Pachter: PSP2 “Dead On Arrival”, 3DS Not Looking Hot Either

My readers might wonder why I haven’t reported on the PSP2 yet. My reasoning is because I don’t report harried leaks and other rumours that could – and often do – turn out to be wrong.

However, I do report on the industry at large, which means when Wedbush Morgan’s Michael Pachter says something stupid, I have to write about it because it moves the dial. And boy, did he let loose a good one.

Despite the fact that all reports about Sony’s PlayStation Portable 2 are little more than rumours and mock-ups, Mr. Pachter has already declared the alleged PSP2 “dead on arrival”, citing saturation in the handheld market. Interestingly enough, he also declared the PSP “dead on arrival” despite that system being out for four years now.

We’re starting to see DS hardware sales crack, I think the big woody of the iPod Touch is cutting into the handheld market, I think the PSP is dead on arrival and I think the PSP2 is going to be dead on arrival. It looks to me like young kids are just as happy playing with an iPod Touch or a Nano.

He’s similarly low on the prospects of Nintendo’s 3DS – an actually confirmed, street-dated system – for much of the same reasons. His line of thinking is that the initial burst of sales will be nice, but ultimately taper out while kids play their iOS devices.

The 3DS will prolong the handheld market for the game manufacturers, but ultimately, I think handhelds are in trouble. I really think as the iPod Touch gets more and more powerful, you’re going to see a lot of free games over there. What’s the difference if you play Tetris on an iPod Touch or on a DS? Well, you pay a buck on the iPod Touch, you pay $20 on the DS. Parents prefer $1 or free software, I think the iPod Touch is going to sell really, really well. So, after the 3DS has had its little rush I think the handhelds will continue to decline.

There’s a degree of truth to what he’s saying about the viability of iOS devices – the iPod Touch, iPhone and iPad – in the modern age, as people look for all-in-one devices. I own and use my iPhone religiously, sometimes even as a gaming device. But Mr. Pachter is overrating the casual market. From what Mr. Pachter is saying, casual is taking over the entire market, and while it’s making headway – the fact that Zynga is looking at going IPO is indicative of that – there’s still a niche for regular handheld games, especially if the 3DS and PSP2 fix the useability issues that DSiWare and the PSN have in terms of downloadable games.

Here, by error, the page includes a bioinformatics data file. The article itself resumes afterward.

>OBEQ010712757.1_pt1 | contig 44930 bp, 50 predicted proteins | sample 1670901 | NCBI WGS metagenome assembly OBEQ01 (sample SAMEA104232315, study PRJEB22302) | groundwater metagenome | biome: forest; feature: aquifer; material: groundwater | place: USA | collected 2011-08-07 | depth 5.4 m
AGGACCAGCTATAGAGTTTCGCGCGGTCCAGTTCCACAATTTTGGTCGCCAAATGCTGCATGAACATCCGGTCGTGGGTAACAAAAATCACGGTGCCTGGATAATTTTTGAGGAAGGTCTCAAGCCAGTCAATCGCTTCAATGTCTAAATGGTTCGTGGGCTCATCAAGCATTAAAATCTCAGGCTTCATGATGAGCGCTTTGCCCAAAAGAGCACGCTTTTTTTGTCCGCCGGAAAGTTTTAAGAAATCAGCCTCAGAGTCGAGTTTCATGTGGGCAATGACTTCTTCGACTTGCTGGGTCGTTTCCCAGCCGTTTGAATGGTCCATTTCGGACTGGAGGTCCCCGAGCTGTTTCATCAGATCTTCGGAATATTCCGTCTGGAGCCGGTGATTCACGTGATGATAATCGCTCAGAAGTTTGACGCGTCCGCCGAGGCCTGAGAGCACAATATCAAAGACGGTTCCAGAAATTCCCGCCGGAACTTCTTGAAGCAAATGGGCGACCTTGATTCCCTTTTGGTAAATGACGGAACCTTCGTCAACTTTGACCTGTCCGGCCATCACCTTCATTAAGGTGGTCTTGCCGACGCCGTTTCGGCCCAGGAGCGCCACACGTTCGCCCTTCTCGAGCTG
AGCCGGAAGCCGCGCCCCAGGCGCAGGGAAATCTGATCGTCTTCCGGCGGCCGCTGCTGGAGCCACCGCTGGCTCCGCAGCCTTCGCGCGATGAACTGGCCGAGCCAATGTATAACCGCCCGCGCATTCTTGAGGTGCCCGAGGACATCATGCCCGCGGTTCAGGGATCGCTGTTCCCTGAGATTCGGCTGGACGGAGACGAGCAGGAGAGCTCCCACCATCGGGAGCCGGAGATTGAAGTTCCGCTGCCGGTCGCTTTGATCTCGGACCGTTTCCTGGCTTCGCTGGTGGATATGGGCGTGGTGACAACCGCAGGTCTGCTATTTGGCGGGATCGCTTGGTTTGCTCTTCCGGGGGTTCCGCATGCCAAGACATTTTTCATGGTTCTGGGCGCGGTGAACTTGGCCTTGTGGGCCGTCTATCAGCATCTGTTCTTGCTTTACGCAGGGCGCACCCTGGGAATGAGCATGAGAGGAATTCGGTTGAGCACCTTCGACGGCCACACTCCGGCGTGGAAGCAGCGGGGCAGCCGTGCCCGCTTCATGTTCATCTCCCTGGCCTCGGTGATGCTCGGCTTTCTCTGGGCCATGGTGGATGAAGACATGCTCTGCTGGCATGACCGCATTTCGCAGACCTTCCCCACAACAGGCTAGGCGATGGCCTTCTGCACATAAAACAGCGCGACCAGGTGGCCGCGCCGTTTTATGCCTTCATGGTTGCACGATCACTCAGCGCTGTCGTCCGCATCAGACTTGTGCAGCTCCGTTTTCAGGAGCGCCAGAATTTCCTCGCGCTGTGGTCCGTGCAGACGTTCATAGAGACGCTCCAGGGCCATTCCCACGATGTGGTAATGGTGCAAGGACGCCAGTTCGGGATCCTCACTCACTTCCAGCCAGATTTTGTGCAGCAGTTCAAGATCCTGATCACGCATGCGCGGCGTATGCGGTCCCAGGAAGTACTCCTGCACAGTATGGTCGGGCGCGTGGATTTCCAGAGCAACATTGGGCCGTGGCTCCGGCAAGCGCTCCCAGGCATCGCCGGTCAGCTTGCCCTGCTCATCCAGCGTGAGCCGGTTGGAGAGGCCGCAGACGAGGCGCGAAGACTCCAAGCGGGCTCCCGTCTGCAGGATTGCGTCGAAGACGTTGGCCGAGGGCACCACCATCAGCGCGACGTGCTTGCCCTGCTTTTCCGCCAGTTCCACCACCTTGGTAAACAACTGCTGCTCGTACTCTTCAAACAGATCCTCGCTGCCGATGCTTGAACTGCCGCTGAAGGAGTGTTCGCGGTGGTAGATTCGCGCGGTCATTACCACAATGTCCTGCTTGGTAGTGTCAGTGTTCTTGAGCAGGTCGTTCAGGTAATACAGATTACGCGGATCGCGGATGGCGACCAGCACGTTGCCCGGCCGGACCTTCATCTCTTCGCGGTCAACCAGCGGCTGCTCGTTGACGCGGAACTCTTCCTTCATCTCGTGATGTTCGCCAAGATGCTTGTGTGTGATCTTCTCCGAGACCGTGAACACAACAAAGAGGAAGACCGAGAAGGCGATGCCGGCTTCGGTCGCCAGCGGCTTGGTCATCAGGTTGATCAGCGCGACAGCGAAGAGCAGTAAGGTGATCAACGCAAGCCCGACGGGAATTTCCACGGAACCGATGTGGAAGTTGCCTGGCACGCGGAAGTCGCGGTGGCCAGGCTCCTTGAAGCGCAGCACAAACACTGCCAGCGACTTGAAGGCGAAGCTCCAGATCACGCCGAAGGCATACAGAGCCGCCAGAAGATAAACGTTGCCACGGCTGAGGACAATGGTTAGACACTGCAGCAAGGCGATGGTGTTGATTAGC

For one, right now, the iDevices can’t replace what handhelds have had since the old LED based games of my youth: tactile response. None of Apple’s devices can do anything about the feeling of pressing an actual button, and it interferes with action-based games more than a layman would imagine. Ever try to play a shooting game with no buttons to at least give you a feel of what you’re doing? It’s guesswork otherwise, and people that are into AAA releases know this. Furthermore, the cost advantage of a $300 phone or a $229 (minimum) iPod Touch is lost due to the fact that Apple likes to force upgrades every couple of years (my iPhone 3G that I bought in 2008 is virtually useless for any game that requires a split second reaction, yet my 2006 DS could run another five to ten years if the battery holds up). Parents who pay attention are seeing that the costs, after awhile, are a wash, especially if you’re only looking into new games.

It’s also important to note that unlike Apple, the handhelds have the franchises of Nintendo and Sony behind them. You can’t play Mario or God of War on an iPhone, and those Mario and GoW games, by and large, are serious, well made games. That’s not to say there aren’t well made games on the iPhone – I did just review Baseball Superstars 2011 very well – but the average quality of a DS or PSP game is higher than most iPhone games. Mr. Pachter also notes “free” iOS games being a draw, but that’s usually deceiving, as these are either “lite” (demo) games or free-to-play, which involve having to consistently purchase things for the game with real world money via microtransactions. Even taking into account lower sales of DS and PSP systems, that’s because those systems themselves are reaching saturation after almost five years on the market, and one of the things driving sales of games down – piracy – is something that both systems are looking to address powerfully.

I’m not saying that handhelds are the only way to go, or that iOS is a fad in terms of being a gaming system. But I am saying that it’s foolish for someone who gets paid a comfortable amount of money to analyse the games industry to declare a device that *isn’t even announced or confirmed* yet to be DOA because of such a small sample size of data, as well as some curious analysis of where the market’s going.

In other news, Pachter also heavily criticized Activision for not monetizing online in Call of Duty: Black Ops. Again. I’d say more, but I’ve beaten that dead horse so badly that I’ve since moved onto the jockey.





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